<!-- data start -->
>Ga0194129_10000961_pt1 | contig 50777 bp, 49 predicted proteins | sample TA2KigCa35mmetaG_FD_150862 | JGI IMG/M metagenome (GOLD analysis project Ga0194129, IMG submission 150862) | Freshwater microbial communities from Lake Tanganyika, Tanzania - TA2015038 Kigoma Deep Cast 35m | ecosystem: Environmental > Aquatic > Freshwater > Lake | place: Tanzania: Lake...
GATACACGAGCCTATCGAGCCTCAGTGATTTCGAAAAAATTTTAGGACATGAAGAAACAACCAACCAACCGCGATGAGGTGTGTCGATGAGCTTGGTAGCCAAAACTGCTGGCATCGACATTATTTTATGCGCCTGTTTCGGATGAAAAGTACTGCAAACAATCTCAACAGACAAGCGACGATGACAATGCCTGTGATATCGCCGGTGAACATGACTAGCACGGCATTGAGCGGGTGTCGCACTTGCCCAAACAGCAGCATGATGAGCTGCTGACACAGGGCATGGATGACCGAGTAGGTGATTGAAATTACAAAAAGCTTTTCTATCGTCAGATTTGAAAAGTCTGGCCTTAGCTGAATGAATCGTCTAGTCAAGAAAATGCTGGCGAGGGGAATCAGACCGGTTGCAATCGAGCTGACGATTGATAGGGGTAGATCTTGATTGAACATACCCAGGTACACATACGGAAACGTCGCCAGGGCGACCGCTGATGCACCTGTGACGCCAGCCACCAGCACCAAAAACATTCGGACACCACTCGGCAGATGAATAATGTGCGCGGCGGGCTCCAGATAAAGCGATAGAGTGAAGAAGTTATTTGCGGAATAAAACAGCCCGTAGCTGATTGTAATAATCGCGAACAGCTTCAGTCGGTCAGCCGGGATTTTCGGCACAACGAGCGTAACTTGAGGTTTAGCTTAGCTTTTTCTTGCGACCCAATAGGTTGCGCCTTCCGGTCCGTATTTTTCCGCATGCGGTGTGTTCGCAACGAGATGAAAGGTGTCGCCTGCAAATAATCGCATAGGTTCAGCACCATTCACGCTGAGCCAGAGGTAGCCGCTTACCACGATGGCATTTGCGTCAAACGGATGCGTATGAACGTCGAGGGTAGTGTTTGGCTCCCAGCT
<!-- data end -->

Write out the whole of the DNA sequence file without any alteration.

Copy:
>Ga0194129_10000961_pt1 | contig 50777 bp, 49 predicted proteins | sample TA2KigCa35mmetaG_FD_150862 | JGI IMG/M metagenome (GOLD analysis project Ga0194129, IMG submission 150862) | Freshwater microbial communities from Lake Tanganyika, Tanzania - TA2015038 Kigoma Deep Cast 35m | ecosystem: Environmental > Aquatic > Freshwater > Lake | place: Tanzania: Lake...
GATACACGAGCCTATCGAGCCTCAGTGATTTCGAAAAAATTTTAGGACATGAAGAAACAACCAACCAACCGCGATGAGGTGTGTCGATGAGCTTGGTAGCCAAAACTGCTGGCATCGACATTATTTTATGCGCCTGTTTCGGATGAAAAGTACTGCAAACAATCTCAACAGACAAGCGACGATGACAATGCCTGTGATATCGCCGGTGAACATGACTAGCACGGCATTGAGCGGGTGTCGCACTTGCCCAAACAGCAGCATGATGAGCTGCTGACACAGGGCATGGATGACCGAGTAGGTGATTGAAATTACAAAAAGCTTTTCTATCGTCAGATTTGAAAAGTCTGGCCTTAGCTGAATGAATCGTCTAGTCAAGAAAATGCTGGCGAGGGGAATCAGACCGGTTGCAATCGAGCTGACGATTGATAGGGGTAGATCTTGATTGAACATACCCAGGTACACATACGGAAACGTCGCCAGGGCGACCGCTGATGCACCTGTGACGCCAGCCACCAGCACCAAAAACATTCGGACACCACTCGGCAGATGAATAATGTGCGCGGCGGGCTCCAGATAAAGCGATAGAGTGAAGAAGTTATTTGCGGAATAAAACAGCCCGTAGCTGATTGTAATAATCGCGAACAGCTTCAGTCGGTCAGCCGGGATTTTCGGCACAACGAGCGTAACTTGAGGTTTAGCTTAGCTTTTTCTTGCGACCCAATAGGTTGCGCCTTCCGGTCCGTATTTTTCCGCATGCGGTGTGTTCGCAACGAGATGAAAGGTGTCGCCTGCAAATAATCGCATAGGTTCAGCACCATTCACGCTGAGCCAGAGGTAGCCGCTTACCACGATGGCATTTGCGTCAAACGGATGCGTATGAACGTCGAGGGTAGTGTTTGGCTCCCAGCT